Sandwiches, silos and sharing: Why conversation matters

Bagels, by Ezra.Wolf, on Flickr

Bagels, by Ezra.Wolf, on Flickr

As I work with leaders and leadership teams, at some point in our work we almost inevitably arrive at the clear insight that more, and more effective conversations in the organization, will lead to greater effectiveness and higher performance.

In the absence of effective conversations, crucial information does not get flowed through to where it is needed in a timely way. This results in inefficiency, missed opportunities, stresses and strains on relationships, blaming, and a whole host of other negative outcomes.

Why, if it is so obvious on reflection that effective conversations are necessary, is it so easy for leaders and teams to not have the necessary conversations?

Peter Bregman’s story of his attempts to get an open-faced bagel, with cream cheese and salmon on both sides highlights some of the factors at play. . .

Despite two attempts to get his seemingly simple order right, Bregman settles for a bagel with salmon on half of each half, and cream cheese on half of each half.

What makes this more than a simple “bad restaurant” story is Peter’s follow-up with the waiter as to why, even though he knew the order was not right, he did not communicate directly with the chef to get it right.

The waiter’s answer: He did not want to risk offending the chef by passing on the critical information about what the customer actually wanted.

Here are a few lessons to highlight from this story – lessons that apply far beyond the world of open-faced sandwiches.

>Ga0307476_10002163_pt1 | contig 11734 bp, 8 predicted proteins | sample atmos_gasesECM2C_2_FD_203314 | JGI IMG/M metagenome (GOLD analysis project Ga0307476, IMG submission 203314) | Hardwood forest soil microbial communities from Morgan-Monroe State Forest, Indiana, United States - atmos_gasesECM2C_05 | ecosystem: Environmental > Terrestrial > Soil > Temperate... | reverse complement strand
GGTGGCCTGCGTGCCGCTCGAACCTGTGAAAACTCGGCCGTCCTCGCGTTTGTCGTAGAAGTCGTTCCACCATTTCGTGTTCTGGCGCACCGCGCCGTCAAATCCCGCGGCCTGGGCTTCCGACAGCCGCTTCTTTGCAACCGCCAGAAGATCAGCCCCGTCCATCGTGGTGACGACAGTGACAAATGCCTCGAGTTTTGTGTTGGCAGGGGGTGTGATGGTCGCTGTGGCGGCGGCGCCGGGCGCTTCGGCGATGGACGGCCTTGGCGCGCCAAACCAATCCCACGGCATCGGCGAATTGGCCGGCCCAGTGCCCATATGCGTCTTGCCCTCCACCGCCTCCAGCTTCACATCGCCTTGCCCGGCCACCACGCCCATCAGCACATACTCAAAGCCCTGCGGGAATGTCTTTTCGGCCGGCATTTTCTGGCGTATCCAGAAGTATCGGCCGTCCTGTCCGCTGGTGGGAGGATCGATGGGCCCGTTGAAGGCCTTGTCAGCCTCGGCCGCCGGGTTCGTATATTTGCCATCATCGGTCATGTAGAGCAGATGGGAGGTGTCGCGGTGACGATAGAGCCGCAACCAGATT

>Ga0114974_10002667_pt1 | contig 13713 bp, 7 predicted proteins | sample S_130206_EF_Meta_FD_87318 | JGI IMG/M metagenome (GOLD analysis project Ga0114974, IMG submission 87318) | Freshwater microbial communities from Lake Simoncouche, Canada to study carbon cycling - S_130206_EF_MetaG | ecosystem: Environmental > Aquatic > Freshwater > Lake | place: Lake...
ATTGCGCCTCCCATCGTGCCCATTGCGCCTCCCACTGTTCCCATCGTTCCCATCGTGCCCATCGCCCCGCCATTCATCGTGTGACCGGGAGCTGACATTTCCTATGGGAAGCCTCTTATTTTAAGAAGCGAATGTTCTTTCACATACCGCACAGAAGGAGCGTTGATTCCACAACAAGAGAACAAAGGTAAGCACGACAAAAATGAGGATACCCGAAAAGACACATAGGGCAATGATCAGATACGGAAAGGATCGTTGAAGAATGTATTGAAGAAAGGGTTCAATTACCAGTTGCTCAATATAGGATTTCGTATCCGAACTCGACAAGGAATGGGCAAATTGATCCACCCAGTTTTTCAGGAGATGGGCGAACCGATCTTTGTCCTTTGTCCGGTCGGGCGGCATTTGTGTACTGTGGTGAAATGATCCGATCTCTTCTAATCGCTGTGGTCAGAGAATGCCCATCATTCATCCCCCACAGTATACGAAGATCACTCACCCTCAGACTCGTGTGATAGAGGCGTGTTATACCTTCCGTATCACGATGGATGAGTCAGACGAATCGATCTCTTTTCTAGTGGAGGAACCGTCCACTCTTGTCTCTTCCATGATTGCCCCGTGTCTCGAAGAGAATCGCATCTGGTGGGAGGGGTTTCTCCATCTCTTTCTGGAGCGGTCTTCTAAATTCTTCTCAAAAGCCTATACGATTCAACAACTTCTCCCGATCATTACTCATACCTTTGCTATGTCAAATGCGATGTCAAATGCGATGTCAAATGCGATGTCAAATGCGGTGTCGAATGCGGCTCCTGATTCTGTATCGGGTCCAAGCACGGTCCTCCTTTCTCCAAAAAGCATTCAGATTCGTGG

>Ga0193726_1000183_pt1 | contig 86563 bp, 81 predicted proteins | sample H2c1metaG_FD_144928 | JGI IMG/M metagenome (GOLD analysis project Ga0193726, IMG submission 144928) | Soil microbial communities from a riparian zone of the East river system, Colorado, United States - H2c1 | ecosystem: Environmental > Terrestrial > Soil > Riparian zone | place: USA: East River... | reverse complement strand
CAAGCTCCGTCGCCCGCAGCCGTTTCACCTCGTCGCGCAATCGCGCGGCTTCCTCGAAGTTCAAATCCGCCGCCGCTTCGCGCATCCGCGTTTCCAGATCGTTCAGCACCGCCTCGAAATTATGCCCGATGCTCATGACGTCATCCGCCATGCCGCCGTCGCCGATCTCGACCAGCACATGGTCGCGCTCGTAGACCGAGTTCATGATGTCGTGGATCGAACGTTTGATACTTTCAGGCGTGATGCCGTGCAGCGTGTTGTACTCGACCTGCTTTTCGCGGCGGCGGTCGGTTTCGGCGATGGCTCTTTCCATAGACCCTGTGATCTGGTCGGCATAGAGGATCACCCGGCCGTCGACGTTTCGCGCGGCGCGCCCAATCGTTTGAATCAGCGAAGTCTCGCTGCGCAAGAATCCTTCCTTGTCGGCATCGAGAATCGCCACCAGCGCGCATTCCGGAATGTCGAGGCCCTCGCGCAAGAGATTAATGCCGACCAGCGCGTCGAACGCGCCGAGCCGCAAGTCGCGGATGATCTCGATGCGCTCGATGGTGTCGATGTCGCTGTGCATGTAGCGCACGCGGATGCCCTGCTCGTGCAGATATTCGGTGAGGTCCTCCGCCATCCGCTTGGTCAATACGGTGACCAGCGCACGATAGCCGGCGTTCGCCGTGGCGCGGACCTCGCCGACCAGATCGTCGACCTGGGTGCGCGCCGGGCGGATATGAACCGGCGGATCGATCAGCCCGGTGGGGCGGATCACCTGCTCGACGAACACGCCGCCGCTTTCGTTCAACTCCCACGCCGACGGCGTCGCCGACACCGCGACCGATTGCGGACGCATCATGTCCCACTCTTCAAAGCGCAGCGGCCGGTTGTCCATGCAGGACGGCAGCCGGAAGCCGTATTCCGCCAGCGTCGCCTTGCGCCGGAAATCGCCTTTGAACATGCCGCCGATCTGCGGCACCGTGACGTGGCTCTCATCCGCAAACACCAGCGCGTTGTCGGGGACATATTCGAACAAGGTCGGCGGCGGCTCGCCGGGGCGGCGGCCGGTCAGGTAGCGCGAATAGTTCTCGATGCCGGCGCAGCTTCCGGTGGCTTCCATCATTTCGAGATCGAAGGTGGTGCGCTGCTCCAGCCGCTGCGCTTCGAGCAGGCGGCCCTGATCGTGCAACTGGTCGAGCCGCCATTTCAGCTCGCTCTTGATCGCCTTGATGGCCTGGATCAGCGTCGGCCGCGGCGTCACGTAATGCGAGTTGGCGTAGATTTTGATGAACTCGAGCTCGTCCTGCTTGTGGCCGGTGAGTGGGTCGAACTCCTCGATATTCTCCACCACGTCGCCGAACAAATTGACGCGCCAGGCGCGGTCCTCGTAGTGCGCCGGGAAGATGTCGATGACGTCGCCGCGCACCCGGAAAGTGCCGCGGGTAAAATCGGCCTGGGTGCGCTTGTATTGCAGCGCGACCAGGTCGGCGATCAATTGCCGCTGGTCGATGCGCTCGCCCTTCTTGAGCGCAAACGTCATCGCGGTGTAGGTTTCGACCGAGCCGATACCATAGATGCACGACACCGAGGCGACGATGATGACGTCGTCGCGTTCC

We need to understand that the complexity of work in most cases requires collaboration. This applies at the level of getting a sandwich right, and at the level of getting our marketing strategy right.

We all need to shift towards a mindset that accepts the interdependency of work, and towards a sense of shared responsibility for outcomes. We need others to do our work well.

As leaders we need to ensure that we create contexts and systems that support collaboration, connection, conversation, and communication. We need to make it easy, not hard, for information to flow between and among the interdependent members of the system.

Everyone needs to have the courage to have conversations that will allow the sharing of information and insights that will lead to effective collaborative efforts.

The courage to have these conversations will grow as we strengthen our collective mindset of collaboration, while also developing our conversational competence.

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